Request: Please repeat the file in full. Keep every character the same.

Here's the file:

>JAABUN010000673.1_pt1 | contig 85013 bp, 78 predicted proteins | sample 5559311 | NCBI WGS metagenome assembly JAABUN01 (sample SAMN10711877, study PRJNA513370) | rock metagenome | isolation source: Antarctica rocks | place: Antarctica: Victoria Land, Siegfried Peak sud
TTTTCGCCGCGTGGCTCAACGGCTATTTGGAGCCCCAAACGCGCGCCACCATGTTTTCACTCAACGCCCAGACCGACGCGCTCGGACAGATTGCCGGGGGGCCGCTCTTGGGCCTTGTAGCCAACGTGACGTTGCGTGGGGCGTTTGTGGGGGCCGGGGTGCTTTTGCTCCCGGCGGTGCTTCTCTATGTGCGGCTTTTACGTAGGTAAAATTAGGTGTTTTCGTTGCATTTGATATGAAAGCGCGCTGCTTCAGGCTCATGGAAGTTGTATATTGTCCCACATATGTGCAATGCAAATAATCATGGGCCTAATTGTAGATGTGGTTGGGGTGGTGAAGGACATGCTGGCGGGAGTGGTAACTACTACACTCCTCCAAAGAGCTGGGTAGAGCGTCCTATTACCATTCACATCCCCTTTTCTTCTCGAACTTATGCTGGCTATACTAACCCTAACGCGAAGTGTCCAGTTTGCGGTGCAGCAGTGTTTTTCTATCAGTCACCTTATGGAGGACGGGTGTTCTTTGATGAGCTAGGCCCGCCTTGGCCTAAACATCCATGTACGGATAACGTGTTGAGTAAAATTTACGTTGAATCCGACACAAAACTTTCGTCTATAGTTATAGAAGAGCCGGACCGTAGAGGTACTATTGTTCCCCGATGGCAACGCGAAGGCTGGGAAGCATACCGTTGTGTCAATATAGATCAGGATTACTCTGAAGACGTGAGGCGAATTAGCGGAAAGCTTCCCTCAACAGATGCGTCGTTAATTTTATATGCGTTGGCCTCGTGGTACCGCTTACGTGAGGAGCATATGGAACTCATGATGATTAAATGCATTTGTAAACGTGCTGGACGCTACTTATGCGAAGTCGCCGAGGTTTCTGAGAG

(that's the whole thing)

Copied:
>JAABUN010000673.1_pt1 | contig 85013 bp, 78 predicted proteins | sample 5559311 | NCBI WGS metagenome assembly JAABUN01 (sample SAMN10711877, study PRJNA513370) | rock metagenome | isolation source: Antarctica rocks | place: Antarctica: Victoria Land, Siegfried Peak sud
TTTTCGCCGCGTGGCTCAACGGCTATTTGGAGCCCCAAACGCGCGCCACCATGTTTTCACTCAACGCCCAGACCGACGCGCTCGGACAGATTGCCGGGGGGCCGCTCTTGGGCCTTGTAGCCAACGTGACGTTGCGTGGGGCGTTTGTGGGGGCCGGGGTGCTTTTGCTCCCGGCGGTGCTTCTCTATGTGCGGCTTTTACGTAGGTAAAATTAGGTGTTTTCGTTGCATTTGATATGAAAGCGCGCTGCTTCAGGCTCATGGAAGTTGTATATTGTCCCACATATGTGCAATGCAAATAATCATGGGCCTAATTGTAGATGTGGTTGGGGTGGTGAAGGACATGCTGGCGGGAGTGGTAACTACTACACTCCTCCAAAGAGCTGGGTAGAGCGTCCTATTACCATTCACATCCCCTTTTCTTCTCGAACTTATGCTGGCTATACTAACCCTAACGCGAAGTGTCCAGTTTGCGGTGCAGCAGTGTTTTTCTATCAGTCACCTTATGGAGGACGGGTGTTCTTTGATGAGCTAGGCCCGCCTTGGCCTAAACATCCATGTACGGATAACGTGTTGAGTAAAATTTACGTTGAATCCGACACAAAACTTTCGTCTATAGTTATAGAAGAGCCGGACCGTAGAGGTACTATTGTTCCCCGATGGCAACGCGAAGGCTGGGAAGCATACCGTTGTGTCAATATAGATCAGGATTACTCTGAAGACGTGAGGCGAATTAGCGGAAAGCTTCCCTCAACAGATGCGTCGTTAATTTTATATGCGTTGGCCTCGTGGTACCGCTTACGTGAGGAGCATATGGAACTCATGATGATTAAATGCATTTGTAAACGTGCTGGACGCTACTTATGCGAAGTCGCCGAGGTTTCTGAGAG